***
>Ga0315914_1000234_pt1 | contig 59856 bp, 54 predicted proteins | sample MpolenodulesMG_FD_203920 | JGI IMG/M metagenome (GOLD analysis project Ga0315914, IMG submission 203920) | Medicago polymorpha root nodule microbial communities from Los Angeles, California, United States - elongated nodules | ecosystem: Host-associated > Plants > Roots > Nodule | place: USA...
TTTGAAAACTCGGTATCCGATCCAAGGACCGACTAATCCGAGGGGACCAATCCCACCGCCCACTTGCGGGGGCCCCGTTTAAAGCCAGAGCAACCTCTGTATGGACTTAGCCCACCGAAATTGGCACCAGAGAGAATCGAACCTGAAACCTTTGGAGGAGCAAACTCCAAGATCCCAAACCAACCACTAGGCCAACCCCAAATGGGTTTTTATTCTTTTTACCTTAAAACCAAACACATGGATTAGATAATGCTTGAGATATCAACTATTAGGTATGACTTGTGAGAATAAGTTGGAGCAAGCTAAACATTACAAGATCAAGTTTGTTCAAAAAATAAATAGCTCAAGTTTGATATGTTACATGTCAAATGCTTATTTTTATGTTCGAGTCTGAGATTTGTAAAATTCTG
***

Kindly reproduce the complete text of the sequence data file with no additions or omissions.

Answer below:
>Ga0315914_1000234_pt1 | contig 59856 bp, 54 predicted proteins | sample MpolenodulesMG_FD_203920 | JGI IMG/M metagenome (GOLD analysis project Ga0315914, IMG submission 203920) | Medicago polymorpha root nodule microbial communities from Los Angeles, California, United States - elongated nodules | ecosystem: Host-associated > Plants > Roots > Nodule | place: USA...
TTTGAAAACTCGGTATCCGATCCAAGGACCGACTAATCCGAGGGGACCAATCCCACCGCCCACTTGCGGGGGCCCCGTTTAAAGCCAGAGCAACCTCTGTATGGACTTAGCCCACCGAAATTGGCACCAGAGAGAATCGAACCTGAAACCTTTGGAGGAGCAAACTCCAAGATCCCAAACCAACCACTAGGCCAACCCCAAATGGGTTTTTATTCTTTTTACCTTAAAACCAAACACATGGATTAGATAATGCTTGAGATATCAACTATTAGGTATGACTTGTGAGAATAAGTTGGAGCAAGCTAAACATTACAAGATCAAGTTTGTTCAAAAAATAAATAGCTCAAGTTTGATATGTTACATGTCAAATGCTTATTTTTATGTTCGAGTCTGAGATTTGTAAAATTCTG